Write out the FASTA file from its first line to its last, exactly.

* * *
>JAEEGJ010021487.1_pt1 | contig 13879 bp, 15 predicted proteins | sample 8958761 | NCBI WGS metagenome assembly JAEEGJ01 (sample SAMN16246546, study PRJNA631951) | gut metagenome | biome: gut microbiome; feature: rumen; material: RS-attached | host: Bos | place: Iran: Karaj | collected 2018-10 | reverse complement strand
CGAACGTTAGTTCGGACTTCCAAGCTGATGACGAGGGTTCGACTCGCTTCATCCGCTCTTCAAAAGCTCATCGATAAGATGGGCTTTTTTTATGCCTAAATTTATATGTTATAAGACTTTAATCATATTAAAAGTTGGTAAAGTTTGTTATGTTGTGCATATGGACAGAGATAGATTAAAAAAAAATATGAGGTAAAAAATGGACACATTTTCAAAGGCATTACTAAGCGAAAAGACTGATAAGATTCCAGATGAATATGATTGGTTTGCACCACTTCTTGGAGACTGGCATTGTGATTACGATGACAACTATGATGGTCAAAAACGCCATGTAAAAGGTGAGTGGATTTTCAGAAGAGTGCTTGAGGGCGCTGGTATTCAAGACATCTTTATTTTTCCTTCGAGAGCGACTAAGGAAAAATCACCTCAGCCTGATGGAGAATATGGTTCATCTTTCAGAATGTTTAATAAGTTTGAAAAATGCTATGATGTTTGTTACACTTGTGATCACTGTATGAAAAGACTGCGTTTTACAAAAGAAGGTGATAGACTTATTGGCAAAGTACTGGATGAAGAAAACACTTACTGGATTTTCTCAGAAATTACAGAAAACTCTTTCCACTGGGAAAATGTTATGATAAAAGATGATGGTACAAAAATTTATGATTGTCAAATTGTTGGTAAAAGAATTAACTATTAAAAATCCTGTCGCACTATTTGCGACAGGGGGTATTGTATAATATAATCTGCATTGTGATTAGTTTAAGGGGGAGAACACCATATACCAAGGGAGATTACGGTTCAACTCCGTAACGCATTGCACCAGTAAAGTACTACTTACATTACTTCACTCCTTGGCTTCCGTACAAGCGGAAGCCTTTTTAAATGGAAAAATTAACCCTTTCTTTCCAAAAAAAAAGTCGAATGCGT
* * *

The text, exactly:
>JAEEGJ010021487.1_pt1 | contig 13879 bp, 15 predicted proteins | sample 8958761 | NCBI WGS metagenome assembly JAEEGJ01 (sample SAMN16246546, study PRJNA631951) | gut metagenome | biome: gut microbiome; feature: rumen; material: RS-attached | host: Bos | place: Iran: Karaj | collected 2018-10 | reverse complement strand
CGAACGTTAGTTCGGACTTCCAAGCTGATGACGAGGGTTCGACTCGCTTCATCCGCTCTTCAAAAGCTCATCGATAAGATGGGCTTTTTTTATGCCTAAATTTATATGTTATAAGACTTTAATCATATTAAAAGTTGGTAAAGTTTGTTATGTTGTGCATATGGACAGAGATAGATTAAAAAAAAATATGAGGTAAAAAATGGACACATTTTCAAAGGCATTACTAAGCGAAAAGACTGATAAGATTCCAGATGAATATGATTGGTTTGCACCACTTCTTGGAGACTGGCATTGTGATTACGATGACAACTATGATGGTCAAAAACGCCATGTAAAAGGTGAGTGGATTTTCAGAAGAGTGCTTGAGGGCGCTGGTATTCAAGACATCTTTATTTTTCCTTCGAGAGCGACTAAGGAAAAATCACCTCAGCCTGATGGAGAATATGGTTCATCTTTCAGAATGTTTAATAAGTTTGAAAAATGCTATGATGTTTGTTACACTTGTGATCACTGTATGAAAAGACTGCGTTTTACAAAAGAAGGTGATAGACTTATTGGCAAAGTACTGGATGAAGAAAACACTTACTGGATTTTCTCAGAAATTACAGAAAACTCTTTCCACTGGGAAAATGTTATGATAAAAGATGATGGTACAAAAATTTATGATTGTCAAATTGTTGGTAAAAGAATTAACTATTAAAAATCCTGTCGCACTATTTGCGACAGGGGGTATTGTATAATATAATCTGCATTGTGATTAGTTTAAGGGGGAGAACACCATATACCAAGGGAGATTACGGTTCAACTCCGTAACGCATTGCACCAGTAAAGTACTACTTACATTACTTCACTCCTTGGCTTCCGTACAAGCGGAAGCCTTTTTAAATGGAAAAATTAACCCTTTCTTTCCAAAAAAAAAGTCGAATGCGT